The Ultimate Five-Course Menu For Golf Along The Outer Banks

First Course: The Appetizer

"Wow, am I hungry!" With that said, there's probably no better place to start your OBX golf consumption than at The Pointe Golf Club in Powells Point because it is arguably the area's most forgiving layout. This "wet-your-appetite" design located on the way into town features the best putting greens in the area and is a favorite among the locals.

Nestled along the Currituck Sound, this fairly-open design, which opened in the mid 1990s, is a unique blend of traditional and links-style design. With the wind being the great equalizer for scoring along its fairways and greens, The Pointe provides a never-ending challenge and though located on the mainland is closest to the beach just west of the Wright Memorial Bridge.

Second Course: The Soup

The Carolina Club, as the longest golf course in the region, receives this honor not due to its dimension, but merely by its being home to the only signature island green near the shore. The par-3, No. 7 hole highlights an outstanding 7,000-yard championship design featuring wetlands, water and bunkers galore.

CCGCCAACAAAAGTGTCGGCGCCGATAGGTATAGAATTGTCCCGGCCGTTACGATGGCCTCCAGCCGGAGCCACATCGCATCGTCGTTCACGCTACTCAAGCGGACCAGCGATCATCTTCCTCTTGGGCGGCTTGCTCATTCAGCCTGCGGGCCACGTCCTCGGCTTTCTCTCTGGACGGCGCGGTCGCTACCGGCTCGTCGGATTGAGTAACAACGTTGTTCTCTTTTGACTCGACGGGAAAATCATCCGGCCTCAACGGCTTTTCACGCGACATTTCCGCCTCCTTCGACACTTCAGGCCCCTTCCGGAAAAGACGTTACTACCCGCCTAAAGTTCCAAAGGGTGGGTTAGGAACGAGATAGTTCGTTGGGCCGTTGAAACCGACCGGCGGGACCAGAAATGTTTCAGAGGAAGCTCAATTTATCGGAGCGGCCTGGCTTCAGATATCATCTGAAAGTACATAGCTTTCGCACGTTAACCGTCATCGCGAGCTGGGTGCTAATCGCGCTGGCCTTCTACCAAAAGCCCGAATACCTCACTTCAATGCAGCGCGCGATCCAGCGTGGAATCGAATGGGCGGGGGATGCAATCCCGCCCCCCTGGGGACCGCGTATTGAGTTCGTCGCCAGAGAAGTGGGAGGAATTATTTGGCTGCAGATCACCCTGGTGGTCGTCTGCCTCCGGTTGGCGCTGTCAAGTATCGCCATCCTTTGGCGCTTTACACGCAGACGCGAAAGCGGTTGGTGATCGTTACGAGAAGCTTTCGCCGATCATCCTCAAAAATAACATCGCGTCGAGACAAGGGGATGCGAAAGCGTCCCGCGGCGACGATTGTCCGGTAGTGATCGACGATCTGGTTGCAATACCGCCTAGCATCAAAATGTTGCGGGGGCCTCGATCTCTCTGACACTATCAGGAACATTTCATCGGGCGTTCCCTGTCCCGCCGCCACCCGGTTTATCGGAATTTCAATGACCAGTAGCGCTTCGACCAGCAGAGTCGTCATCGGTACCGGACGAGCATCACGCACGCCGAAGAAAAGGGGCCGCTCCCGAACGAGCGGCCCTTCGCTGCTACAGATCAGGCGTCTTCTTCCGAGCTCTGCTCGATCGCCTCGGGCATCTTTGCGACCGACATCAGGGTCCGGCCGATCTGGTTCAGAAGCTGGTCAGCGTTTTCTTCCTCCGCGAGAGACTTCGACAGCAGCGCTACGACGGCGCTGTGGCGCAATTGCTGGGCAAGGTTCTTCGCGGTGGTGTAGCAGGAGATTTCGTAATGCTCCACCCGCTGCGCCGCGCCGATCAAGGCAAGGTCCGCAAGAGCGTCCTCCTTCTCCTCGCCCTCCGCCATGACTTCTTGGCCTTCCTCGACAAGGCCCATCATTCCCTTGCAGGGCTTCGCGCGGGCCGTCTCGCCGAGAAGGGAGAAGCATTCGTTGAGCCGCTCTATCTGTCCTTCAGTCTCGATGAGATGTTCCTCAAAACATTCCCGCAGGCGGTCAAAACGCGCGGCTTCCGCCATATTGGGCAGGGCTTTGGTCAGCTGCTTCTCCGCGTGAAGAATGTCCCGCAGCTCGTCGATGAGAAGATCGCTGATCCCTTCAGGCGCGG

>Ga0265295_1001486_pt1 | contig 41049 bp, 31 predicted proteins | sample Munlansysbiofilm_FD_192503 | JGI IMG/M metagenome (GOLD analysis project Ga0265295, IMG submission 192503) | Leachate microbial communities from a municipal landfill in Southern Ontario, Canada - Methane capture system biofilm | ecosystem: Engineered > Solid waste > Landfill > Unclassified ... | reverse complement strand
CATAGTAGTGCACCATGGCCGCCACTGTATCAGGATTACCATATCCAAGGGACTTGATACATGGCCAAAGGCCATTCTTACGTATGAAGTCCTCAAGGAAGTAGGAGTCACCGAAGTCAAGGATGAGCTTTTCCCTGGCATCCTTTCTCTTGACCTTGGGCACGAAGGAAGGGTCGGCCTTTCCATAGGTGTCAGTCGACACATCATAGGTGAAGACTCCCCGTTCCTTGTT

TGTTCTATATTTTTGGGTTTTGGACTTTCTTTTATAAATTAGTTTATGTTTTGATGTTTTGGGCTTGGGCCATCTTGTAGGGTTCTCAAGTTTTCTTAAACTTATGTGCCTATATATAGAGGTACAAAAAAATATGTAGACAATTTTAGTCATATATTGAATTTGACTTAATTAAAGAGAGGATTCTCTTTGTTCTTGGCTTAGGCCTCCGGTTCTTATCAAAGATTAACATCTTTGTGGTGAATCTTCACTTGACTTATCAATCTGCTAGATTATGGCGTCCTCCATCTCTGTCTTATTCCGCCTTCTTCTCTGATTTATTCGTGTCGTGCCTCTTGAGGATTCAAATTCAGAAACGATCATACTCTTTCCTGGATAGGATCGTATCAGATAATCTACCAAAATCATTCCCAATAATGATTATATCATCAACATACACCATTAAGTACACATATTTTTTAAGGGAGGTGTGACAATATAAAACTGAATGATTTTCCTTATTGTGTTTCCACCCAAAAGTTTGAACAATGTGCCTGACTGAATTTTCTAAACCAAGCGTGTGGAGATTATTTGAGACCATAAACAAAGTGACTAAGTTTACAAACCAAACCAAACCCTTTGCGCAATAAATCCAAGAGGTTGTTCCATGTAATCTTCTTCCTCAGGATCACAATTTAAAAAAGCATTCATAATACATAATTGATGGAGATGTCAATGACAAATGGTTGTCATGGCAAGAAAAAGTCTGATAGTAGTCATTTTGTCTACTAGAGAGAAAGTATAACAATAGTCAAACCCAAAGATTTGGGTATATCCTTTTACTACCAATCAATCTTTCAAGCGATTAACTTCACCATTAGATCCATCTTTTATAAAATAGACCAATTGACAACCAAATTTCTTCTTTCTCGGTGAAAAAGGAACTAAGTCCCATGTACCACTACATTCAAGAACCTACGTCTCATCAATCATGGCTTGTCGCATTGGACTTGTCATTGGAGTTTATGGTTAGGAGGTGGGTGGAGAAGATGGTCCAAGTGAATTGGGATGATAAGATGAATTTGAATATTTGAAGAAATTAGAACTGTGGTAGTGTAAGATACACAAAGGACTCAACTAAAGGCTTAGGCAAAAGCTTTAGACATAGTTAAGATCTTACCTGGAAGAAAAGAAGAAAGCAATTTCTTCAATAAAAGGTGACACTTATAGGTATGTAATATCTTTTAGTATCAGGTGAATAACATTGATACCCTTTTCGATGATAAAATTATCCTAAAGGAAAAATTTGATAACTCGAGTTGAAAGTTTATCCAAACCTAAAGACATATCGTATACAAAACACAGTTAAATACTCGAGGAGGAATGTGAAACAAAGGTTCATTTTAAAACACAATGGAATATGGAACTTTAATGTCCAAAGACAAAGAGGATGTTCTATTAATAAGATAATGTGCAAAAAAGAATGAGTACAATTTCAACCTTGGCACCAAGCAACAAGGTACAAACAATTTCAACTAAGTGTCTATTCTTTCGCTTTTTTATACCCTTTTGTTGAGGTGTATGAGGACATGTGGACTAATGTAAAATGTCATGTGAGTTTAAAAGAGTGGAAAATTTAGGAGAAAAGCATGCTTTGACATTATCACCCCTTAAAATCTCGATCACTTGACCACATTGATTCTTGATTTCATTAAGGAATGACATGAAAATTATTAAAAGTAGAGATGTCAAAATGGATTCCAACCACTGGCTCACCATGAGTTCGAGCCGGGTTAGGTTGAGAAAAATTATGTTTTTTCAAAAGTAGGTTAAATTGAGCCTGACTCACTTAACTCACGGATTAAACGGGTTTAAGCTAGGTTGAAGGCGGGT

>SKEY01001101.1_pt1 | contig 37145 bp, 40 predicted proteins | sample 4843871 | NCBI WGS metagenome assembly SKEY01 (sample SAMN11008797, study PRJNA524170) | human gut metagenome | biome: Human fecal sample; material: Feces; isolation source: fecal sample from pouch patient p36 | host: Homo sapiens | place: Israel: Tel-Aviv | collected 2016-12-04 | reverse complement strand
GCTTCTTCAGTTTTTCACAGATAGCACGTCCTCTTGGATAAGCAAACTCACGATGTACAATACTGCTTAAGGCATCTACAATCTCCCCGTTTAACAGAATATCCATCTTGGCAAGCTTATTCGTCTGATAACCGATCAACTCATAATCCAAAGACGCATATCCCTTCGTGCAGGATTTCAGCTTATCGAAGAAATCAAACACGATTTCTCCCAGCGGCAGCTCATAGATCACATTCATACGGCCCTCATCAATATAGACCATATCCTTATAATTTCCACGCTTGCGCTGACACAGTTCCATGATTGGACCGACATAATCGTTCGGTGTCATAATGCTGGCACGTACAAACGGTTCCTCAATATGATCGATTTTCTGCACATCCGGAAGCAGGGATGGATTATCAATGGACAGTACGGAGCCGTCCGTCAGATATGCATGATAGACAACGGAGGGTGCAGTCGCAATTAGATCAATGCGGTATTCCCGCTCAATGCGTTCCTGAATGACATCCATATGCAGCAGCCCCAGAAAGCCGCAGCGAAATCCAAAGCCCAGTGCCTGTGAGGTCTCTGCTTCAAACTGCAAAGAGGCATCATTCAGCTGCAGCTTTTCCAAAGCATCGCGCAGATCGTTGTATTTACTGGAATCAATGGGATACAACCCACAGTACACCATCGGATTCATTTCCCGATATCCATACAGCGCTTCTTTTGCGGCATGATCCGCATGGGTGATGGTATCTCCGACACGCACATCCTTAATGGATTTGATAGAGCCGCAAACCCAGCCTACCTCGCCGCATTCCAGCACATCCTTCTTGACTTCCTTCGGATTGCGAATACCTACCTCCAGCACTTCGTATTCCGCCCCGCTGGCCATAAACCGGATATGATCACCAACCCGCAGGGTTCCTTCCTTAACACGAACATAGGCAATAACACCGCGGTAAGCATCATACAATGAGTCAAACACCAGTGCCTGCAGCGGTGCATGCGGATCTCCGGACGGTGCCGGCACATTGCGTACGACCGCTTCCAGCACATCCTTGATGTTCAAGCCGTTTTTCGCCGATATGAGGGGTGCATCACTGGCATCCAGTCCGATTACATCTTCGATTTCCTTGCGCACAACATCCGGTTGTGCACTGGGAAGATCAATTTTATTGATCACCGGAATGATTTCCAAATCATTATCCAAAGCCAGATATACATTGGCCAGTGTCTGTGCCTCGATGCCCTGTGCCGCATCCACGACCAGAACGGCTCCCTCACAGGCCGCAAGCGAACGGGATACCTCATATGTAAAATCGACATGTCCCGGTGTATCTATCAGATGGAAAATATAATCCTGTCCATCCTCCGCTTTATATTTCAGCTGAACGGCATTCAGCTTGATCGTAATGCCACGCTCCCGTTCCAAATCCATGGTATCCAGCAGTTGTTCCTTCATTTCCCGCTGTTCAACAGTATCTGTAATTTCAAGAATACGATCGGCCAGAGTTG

Now in its 25th year, The Carolina Club in Grandy opened with its flow inspiration being drawn out of the minds of golf course legends Russell Breeden and Bob Moore. For those trying to finish with a low number on the scorecard, however, beware of the "soup" you have to hit over TWICE on the way to the 18th green.

Third Course: The Salad

Tree-lined and leafy green during the high season, Kilmarlic Golf Club is a mixing bowl of holes that will challenge all levels of golfers with its classic Tom Steele design located in Powells Point. As one of the more intricate layouts found anywhere across the state, Kilmarlic is continually looking to evolve its playing challenges and surfaces to keep up with golfer demand and intrigue.

This marvel plays through a maritime forest and across sprawling wetlands where golf and the environment exist in perfect harmony. Canopies of giant oak, pine and dogwood trees offer a unique setting for the game and several holes play in sight of the Albemarle Sound.